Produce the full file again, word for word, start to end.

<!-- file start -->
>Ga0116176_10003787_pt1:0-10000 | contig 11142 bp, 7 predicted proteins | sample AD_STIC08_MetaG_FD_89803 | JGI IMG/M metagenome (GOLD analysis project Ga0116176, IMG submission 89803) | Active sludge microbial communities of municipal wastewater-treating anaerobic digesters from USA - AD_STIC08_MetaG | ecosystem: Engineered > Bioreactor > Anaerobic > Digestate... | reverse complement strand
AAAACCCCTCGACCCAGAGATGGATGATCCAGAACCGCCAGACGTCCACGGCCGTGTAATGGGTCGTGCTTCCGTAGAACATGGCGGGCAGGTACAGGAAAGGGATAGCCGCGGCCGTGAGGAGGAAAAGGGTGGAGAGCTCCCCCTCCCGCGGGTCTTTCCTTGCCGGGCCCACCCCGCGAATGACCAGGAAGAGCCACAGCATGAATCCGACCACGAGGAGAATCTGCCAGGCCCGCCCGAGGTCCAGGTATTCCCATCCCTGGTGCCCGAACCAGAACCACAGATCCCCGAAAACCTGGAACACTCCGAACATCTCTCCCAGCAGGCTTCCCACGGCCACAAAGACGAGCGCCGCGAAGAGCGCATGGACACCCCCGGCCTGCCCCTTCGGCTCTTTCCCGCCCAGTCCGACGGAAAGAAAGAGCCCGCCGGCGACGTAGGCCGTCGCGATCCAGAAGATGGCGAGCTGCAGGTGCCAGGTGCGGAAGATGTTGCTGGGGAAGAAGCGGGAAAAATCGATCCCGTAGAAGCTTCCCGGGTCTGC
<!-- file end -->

>Ga0116176_10003787_pt1:0-10000 | contig 11142 bp, 7 predicted proteins | sample AD_STIC08_MetaG_FD_89803 | JGI IMG/M metagenome (GOLD analysis project Ga0116176, IMG submission 89803) | Active sludge microbial communities of municipal wastewater-treating anaerobic digesters from USA - AD_STIC08_MetaG | ecosystem: Engineered > Bioreactor > Anaerobic > Digestate... | reverse complement strand
AAAACCCCTCGACCCAGAGATGGATGATCCAGAACCGCCAGACGTCCACGGCCGTGTAATGGGTCGTGCTTCCGTAGAACATGGCGGGCAGGTACAGGAAAGGGATAGCCGCGGCCGTGAGGAGGAAAAGGGTGGAGAGCTCCCCCTCCCGCGGGTCTTTCCTTGCCGGGCCCACCCCGCGAATGACCAGGAAGAGCCACAGCATGAATCCGACCACGAGGAGAATCTGCCAGGCCCGCCCGAGGTCCAGGTATTCCCATCCCTGGTGCCCGAACCAGAACCACAGATCCCCGAAAACCTGGAACACTCCGAACATCTCTCCCAGCAGGCTTCCCACGGCCACAAAGACGAGCGCCGCGAAGAGCGCATGGACACCCCCGGCCTGCCCCTTCGGCTCTTTCCCGCCCAGTCCGACGGAAAGAAAGAGCCCGCCGGCGACGTAGGCCGTCGCGATCCAGAAGATGGCGAGCTGCAGGTGCCAGGTGCGGAAGATGTTGCTGGGGAAGAAGCGGGAAAAATCGATCCCGTAGAAGCTTCCCGGGTCTGC